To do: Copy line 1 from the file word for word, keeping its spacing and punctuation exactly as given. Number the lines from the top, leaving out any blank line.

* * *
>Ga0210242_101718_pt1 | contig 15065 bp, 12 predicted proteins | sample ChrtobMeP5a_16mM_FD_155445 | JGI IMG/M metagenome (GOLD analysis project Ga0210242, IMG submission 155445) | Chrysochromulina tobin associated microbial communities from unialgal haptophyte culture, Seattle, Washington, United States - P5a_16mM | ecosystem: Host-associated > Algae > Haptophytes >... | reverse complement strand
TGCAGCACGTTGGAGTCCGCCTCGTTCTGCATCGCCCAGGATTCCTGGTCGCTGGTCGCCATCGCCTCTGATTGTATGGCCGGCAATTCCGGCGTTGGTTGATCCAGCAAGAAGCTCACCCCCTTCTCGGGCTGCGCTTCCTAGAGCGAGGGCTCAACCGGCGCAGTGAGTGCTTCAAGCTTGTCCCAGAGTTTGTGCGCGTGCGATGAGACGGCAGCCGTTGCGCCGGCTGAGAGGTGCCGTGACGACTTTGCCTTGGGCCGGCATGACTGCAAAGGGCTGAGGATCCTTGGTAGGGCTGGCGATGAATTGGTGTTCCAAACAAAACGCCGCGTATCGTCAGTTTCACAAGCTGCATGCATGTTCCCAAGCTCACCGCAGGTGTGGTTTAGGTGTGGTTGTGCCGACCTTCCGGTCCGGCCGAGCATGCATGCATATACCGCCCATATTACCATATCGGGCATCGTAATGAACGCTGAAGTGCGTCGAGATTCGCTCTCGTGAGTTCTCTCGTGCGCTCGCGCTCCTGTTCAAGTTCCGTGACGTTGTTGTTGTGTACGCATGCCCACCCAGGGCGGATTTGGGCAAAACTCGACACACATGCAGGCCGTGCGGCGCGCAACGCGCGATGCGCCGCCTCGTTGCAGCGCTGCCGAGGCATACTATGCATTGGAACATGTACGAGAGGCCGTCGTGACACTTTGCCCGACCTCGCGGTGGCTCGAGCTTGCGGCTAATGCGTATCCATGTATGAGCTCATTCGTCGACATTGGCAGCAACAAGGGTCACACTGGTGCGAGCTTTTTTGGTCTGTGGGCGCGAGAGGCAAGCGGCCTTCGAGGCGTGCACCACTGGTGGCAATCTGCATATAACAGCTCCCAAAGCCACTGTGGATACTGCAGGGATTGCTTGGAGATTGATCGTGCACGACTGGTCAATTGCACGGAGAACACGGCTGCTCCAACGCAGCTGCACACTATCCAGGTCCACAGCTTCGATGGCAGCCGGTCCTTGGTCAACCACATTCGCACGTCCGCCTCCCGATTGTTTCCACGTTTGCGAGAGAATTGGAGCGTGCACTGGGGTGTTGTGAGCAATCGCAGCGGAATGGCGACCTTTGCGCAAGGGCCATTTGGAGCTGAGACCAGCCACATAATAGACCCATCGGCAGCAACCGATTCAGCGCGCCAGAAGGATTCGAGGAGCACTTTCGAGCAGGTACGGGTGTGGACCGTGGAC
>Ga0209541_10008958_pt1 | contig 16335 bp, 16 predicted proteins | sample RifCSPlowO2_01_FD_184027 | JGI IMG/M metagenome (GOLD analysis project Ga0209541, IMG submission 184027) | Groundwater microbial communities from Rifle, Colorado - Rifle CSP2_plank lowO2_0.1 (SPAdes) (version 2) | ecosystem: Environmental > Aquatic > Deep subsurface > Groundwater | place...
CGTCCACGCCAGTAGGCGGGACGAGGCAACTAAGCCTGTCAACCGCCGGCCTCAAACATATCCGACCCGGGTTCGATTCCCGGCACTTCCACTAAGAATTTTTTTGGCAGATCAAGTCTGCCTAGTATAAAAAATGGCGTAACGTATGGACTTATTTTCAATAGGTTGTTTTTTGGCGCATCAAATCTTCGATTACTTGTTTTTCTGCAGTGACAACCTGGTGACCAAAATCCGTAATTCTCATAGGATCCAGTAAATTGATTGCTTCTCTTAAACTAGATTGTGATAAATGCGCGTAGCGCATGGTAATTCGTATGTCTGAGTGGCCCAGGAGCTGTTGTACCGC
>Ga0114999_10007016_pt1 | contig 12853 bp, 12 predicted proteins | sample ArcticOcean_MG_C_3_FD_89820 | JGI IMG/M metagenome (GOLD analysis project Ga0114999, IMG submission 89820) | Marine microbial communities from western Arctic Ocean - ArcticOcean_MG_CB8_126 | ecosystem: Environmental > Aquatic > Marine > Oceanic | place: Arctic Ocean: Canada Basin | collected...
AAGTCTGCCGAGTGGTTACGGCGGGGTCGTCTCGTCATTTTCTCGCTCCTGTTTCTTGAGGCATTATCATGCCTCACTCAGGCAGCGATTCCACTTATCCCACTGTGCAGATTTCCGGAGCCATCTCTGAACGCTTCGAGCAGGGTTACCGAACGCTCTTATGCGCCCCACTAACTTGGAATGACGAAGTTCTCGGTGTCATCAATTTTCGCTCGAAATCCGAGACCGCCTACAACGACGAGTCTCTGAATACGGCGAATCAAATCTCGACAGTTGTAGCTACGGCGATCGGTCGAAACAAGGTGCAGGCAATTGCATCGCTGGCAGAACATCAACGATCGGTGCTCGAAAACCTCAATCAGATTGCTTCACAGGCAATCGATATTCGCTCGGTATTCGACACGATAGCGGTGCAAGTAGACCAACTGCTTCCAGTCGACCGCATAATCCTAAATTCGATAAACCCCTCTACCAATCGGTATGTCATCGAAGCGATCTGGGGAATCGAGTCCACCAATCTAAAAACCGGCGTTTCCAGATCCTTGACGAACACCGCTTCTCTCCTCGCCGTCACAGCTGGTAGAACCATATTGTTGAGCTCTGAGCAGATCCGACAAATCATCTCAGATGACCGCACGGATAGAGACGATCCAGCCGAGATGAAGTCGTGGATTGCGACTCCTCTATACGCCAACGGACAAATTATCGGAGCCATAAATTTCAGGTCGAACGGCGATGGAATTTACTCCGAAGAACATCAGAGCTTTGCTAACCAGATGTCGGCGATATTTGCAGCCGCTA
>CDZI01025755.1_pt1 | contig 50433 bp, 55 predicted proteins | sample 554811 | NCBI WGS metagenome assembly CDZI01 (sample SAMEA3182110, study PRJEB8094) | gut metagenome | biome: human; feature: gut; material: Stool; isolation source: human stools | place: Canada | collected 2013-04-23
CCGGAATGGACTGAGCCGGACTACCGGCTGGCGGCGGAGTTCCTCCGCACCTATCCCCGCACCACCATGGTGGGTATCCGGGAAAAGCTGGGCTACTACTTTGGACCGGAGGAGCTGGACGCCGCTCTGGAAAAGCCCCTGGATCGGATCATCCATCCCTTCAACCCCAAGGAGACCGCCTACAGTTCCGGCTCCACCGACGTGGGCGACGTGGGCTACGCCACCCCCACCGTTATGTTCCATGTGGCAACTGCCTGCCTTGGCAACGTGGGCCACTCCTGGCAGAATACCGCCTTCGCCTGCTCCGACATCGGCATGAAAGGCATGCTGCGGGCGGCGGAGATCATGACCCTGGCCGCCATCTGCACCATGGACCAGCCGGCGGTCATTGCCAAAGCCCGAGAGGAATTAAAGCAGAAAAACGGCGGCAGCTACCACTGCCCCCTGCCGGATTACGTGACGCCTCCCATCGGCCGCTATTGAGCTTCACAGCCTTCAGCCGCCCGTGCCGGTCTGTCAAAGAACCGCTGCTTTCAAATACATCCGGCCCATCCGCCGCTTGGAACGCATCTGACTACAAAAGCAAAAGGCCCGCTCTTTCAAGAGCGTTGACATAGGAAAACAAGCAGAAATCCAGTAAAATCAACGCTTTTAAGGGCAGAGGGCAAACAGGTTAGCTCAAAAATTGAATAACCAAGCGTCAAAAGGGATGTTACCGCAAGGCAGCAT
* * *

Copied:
>Ga0210242_101718_pt1 | contig 15065 bp, 12 predicted proteins | sample ChrtobMeP5a_16mM_FD_155445 | JGI IMG/M metagenome (GOLD analysis project Ga0210242, IMG submission 155445) | Chrysochromulina tobin associated microbial communities from unialgal haptophyte culture, Seattle, Washington, United States - P5a_16mM | ecosystem: Host-associated > Algae > Haptophytes >... | reverse complement strand